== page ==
27 minutes | 15 days ago
America’s solitary inmates
Since the pandemic struck, millions around the world have endured lockdowns, with many finding it hard to tolerate long periods indoors. But what if lockdown meant years on end spent entirely alone, in a single room, sometimes no bigger than a large elevator? In many US states, jails and prisons routinely use solitary confinement to enforce discipline and indeed, sometimes to quarantine inmates for health reasons. Officials say it’s essential to ensure safety behind bars. Prisoners can be segregated for serious and violent offences, but also for infringing minor rules. And some have spent decades in isolation, despite the United Nations defining a stretch of more than fifteen days as torture. As one of the most prominent states, New York, now moves to accept the UN limit and reform the use of segregation, Hilary Andersson meets inmates and prison staff to understand what this draconian punishment is like, and what its psychological effects can be upon those affected, who include children as young as thirteen. Produced for radio by Michael Gallagher If you have been affected by any of the issues discussed in this programme, you can contact help at Befrienders International: www.befrienders.org (Image: A juvenile inmate in a cell seen through the door hatch. Credit: Richard Ross)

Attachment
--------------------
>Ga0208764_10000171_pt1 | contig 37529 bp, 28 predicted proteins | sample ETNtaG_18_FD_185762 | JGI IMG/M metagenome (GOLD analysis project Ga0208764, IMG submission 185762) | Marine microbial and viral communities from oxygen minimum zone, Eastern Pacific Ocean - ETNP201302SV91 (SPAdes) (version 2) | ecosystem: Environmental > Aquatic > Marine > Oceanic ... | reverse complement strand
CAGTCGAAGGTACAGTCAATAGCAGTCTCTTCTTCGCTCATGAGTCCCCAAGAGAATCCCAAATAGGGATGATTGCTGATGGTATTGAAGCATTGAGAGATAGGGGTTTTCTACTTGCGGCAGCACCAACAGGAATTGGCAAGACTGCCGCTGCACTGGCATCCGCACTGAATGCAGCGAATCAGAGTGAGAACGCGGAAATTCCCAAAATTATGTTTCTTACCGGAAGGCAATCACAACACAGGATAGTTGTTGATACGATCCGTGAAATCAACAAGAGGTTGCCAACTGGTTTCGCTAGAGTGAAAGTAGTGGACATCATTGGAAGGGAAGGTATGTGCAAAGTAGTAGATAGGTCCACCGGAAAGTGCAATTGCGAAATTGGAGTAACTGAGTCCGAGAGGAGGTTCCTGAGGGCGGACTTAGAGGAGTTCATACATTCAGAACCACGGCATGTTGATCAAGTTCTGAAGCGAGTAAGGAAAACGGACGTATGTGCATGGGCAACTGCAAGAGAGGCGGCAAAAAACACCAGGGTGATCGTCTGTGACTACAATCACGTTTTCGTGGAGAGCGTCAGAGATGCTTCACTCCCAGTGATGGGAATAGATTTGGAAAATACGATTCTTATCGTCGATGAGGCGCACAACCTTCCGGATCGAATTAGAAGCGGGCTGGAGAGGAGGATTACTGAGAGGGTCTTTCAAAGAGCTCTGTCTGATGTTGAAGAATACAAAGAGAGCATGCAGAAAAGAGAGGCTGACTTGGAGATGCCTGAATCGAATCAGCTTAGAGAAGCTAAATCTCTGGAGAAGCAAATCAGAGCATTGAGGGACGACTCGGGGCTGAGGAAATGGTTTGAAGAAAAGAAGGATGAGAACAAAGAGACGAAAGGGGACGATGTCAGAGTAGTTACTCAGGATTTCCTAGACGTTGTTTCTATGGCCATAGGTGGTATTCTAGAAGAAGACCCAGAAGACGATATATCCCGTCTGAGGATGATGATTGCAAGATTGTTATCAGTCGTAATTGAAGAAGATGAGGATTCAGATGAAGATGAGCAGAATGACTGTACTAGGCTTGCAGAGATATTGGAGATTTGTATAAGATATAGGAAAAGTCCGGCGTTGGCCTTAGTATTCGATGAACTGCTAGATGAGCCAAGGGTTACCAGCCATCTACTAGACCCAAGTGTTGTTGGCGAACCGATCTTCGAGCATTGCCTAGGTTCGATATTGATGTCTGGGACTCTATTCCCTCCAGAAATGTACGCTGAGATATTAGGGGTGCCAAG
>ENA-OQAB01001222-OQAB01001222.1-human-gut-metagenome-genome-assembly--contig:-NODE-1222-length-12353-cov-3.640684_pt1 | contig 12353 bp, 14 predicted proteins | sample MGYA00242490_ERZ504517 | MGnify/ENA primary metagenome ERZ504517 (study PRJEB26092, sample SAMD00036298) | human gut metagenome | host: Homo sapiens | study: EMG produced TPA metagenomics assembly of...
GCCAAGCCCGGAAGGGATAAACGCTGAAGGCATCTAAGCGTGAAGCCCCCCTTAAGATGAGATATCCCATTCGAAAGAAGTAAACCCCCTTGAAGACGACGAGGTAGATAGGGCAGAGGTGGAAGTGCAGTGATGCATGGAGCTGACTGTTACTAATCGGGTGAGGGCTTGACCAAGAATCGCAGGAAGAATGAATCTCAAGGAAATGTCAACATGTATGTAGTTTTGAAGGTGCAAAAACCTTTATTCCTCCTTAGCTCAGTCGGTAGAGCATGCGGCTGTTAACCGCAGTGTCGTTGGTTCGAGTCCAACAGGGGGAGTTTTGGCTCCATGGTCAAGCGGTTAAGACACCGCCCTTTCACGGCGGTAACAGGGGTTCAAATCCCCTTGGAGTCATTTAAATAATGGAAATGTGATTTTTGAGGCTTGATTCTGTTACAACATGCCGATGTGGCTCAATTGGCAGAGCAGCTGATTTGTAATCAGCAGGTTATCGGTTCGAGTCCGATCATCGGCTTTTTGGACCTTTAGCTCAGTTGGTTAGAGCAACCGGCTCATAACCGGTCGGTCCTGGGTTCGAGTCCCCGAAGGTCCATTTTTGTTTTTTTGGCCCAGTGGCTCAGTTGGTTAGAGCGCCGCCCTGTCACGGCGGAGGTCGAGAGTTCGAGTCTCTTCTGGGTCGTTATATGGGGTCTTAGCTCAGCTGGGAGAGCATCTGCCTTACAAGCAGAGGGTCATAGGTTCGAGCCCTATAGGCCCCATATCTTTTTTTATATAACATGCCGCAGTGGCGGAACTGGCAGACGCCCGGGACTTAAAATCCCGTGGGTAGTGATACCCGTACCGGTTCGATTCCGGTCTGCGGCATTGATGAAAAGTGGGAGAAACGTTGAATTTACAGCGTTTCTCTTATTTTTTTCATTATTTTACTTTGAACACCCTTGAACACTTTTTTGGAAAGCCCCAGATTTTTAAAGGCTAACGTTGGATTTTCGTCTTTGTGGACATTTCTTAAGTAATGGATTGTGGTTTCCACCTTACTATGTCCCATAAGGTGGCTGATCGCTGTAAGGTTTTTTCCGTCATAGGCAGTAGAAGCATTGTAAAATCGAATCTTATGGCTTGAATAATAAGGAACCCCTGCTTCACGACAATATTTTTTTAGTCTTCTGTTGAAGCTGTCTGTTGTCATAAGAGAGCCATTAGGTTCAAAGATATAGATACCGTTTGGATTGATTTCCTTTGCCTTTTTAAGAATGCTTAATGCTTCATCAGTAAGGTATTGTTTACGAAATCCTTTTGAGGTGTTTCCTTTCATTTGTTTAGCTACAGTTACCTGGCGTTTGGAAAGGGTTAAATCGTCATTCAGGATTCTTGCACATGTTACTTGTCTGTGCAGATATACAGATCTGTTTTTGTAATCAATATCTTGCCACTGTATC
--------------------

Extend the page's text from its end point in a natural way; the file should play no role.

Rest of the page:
28 minutes | 17 days ago
Don't log off: My life, my world